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May I have your attention, please? Methodological and analytical flexibility in the addiction stroop

Jones, A, Worrall, S, Rudin, L, Duckworth, JJ and Christiansen, P (2021) May I have your attention, please? Methodological and analytical flexibility in the addiction stroop. Addiction Research and Theory, 29 (5). pp. 413-426. ISSN 1606-6359

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Open Access URL: https://doi.org/10.1080/16066359.2021.1876847 (Published version)


Background: Theoretical models of addiction predict that an attentional bias toward substance-related cues plays a role in development and maintenance of addictive behaviors, although empirical data testing these predictions are somewhat equivocal. This may in part be a consequence of substantial variability in methods used to operationalize attentional bias. Our aim was to examine the variability in key design and analysis decisions of the addiction Stroop. Method: Using a pre-registered design, we identified 95 studies utilizing an addiction Stroop (46 alcohol, 25 smoking, 24 drug-related). We extracted key information about the design of the Stroop tasks, including; administration (paper-and-pencil vs. computerized), response (key-press vs. voice), design (block vs. mixed). For analysis decisions we extracted information on upper- and lower-bound reaction time cutoffs, removal of data based on standard error cutoffs, removal of participants based on overall performance, type of outcome used, and removal of errors. Results: Based on variability from previous research there are at least 1,451,520 different possible designs of the computerized Alcohol Stroop, 77,760 designs of the computerized Smoking Stroop and 112,640 for the Drug Stroop. Many key design decisions were unreported. Similarly, variability in analyses decisions would allow for 9,000 different methods for analyzing the Alcohol Stroop, 5,376 for the Smoking Stroop and 768 for the Drug Stroop. P-curves suggest data provided evidential value and exploratory meta-regressions suggest that the addiction Stroop effect was not associated with design and analysis decisions. Conclusions: The addiction Stroop effect is seemingly robust, however the adoption of consistent reporting guidelines is necessary to aid reliability and reproducibility.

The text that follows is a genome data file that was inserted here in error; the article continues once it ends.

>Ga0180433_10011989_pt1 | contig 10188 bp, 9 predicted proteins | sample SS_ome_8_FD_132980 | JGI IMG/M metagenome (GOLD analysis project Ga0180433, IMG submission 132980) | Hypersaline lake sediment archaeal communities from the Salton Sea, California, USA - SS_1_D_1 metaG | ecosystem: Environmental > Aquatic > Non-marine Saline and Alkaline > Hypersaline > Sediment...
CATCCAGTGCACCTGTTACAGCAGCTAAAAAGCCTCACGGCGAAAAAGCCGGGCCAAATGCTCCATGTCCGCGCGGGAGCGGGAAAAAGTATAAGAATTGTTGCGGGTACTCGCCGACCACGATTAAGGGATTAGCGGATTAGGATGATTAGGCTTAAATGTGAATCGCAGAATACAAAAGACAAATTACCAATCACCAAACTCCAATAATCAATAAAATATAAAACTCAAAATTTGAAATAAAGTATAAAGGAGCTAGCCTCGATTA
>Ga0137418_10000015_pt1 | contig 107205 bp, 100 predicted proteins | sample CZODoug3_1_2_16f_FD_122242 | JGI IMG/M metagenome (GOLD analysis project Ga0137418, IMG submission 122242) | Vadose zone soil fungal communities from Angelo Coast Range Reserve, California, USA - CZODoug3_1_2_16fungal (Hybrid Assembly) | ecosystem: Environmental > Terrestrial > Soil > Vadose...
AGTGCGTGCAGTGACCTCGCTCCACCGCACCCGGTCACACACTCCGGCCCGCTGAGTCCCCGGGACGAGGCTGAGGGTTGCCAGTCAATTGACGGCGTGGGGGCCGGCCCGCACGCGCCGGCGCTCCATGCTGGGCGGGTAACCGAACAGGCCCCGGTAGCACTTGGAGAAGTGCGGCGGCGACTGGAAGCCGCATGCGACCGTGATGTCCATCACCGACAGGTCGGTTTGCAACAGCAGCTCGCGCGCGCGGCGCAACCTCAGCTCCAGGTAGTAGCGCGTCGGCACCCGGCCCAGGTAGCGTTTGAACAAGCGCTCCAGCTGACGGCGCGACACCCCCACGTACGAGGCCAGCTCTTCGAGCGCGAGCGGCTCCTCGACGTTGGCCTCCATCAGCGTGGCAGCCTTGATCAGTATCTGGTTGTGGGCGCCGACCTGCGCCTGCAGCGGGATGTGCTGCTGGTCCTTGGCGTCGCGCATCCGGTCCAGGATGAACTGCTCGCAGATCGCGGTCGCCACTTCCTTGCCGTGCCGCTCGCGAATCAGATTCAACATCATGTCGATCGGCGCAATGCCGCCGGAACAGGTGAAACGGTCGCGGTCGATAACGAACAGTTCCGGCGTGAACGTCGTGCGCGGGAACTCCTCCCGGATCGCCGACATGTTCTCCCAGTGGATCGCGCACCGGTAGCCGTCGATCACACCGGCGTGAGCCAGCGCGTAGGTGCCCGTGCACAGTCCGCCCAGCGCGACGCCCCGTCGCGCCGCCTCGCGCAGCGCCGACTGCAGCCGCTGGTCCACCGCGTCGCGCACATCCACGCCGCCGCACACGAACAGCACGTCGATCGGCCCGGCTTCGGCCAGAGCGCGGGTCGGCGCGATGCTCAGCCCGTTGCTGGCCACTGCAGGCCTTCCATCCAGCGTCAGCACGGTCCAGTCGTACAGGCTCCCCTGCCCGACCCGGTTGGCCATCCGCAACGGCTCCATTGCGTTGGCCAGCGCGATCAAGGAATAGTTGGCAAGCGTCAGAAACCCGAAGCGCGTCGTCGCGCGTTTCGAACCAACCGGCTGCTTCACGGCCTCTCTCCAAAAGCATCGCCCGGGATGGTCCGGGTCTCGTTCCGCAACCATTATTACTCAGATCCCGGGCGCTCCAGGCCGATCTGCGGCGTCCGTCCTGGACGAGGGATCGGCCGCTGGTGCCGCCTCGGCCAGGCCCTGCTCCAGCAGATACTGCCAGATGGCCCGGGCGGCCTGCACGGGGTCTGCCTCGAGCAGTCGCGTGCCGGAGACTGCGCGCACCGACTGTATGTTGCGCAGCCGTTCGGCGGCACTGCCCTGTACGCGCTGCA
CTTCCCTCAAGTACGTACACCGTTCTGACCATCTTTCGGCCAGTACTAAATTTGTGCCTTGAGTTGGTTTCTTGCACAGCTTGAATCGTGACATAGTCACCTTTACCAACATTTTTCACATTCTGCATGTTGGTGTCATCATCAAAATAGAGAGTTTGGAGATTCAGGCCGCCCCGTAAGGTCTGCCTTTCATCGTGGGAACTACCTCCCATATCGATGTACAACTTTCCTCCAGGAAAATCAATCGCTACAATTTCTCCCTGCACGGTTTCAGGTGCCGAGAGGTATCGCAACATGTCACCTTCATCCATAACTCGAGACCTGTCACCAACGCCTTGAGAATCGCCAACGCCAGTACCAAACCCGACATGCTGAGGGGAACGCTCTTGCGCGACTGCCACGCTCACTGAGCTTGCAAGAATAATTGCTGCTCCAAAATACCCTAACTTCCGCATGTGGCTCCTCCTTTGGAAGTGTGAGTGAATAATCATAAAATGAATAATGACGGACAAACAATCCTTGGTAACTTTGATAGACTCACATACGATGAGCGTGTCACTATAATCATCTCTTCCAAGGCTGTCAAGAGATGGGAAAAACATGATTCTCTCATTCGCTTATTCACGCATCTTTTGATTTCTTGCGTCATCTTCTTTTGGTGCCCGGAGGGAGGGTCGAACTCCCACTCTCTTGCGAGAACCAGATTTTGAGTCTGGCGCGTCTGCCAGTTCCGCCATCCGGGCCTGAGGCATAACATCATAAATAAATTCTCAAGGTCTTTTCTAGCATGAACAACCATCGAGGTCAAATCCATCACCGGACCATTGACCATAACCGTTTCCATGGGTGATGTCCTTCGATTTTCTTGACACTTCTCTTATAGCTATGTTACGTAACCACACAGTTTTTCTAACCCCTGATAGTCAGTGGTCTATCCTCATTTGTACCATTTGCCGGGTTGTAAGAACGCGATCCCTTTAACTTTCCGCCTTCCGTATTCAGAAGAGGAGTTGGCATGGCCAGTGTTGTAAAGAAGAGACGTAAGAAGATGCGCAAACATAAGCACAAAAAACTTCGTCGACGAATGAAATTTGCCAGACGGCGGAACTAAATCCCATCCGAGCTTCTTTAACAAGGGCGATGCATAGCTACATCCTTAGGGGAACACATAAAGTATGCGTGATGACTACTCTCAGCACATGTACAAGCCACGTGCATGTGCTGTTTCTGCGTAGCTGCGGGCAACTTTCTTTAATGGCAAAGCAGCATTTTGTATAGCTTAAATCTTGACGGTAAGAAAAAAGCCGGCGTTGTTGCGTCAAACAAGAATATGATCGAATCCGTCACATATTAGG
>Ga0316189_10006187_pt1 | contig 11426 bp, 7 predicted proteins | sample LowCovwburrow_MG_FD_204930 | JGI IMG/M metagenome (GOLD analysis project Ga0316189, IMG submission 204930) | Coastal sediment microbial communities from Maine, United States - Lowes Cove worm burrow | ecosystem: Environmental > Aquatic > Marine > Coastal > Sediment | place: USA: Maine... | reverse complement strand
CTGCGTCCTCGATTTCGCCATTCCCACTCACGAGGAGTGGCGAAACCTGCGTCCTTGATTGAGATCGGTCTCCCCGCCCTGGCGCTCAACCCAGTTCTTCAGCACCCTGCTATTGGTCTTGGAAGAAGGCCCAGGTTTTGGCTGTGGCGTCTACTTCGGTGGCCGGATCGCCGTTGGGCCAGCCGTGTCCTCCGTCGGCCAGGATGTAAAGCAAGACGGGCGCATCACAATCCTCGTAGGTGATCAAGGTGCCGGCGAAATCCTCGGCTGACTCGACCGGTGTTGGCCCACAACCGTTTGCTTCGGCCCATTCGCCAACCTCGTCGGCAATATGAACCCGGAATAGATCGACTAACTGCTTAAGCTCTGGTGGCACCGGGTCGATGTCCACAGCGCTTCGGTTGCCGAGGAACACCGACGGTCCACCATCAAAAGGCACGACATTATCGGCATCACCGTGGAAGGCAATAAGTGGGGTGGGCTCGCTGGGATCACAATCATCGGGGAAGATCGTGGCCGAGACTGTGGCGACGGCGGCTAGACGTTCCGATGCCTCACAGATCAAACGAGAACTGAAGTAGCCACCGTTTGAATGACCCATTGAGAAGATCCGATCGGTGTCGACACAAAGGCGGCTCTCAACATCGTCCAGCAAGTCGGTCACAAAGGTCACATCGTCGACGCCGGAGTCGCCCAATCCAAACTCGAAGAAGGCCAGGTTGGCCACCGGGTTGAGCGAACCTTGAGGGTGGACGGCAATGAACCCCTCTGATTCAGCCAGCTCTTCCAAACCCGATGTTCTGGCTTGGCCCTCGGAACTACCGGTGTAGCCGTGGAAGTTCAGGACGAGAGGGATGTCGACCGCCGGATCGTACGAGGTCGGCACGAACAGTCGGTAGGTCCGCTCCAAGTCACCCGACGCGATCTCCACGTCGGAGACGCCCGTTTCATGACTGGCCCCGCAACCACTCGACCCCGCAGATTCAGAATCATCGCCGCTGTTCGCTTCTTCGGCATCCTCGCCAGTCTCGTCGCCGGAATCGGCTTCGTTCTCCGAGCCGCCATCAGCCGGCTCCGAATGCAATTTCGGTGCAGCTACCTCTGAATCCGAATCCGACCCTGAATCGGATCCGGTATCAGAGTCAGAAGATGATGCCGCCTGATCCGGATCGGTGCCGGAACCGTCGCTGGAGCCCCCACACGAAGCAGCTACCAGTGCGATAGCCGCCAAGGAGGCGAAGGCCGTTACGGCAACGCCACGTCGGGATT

Item Type: Article
Uncontrolled Keywords: 1117 Public Health and Health Services; 1701 Psychology; Substance Abuse
Subjects: B Philosophy. Psychology. Religion > BF Psychology
R Medicine > RA Public aspects of medicine > RA0421 Public health. Hygiene. Preventive Medicine
Divisions: Psychology (new Sep 2019)
Publisher: Informa UK Limited
SWORD Depositor: A Symplectic
Date Deposited: 14 Sep 2022 09:32
Last Modified: 14 Sep 2022 09:45
DOI or Identification number: 10.1080/16066359.2021.1876847
URI: https://researchonline.ljmu.ac.uk/id/eprint/17565

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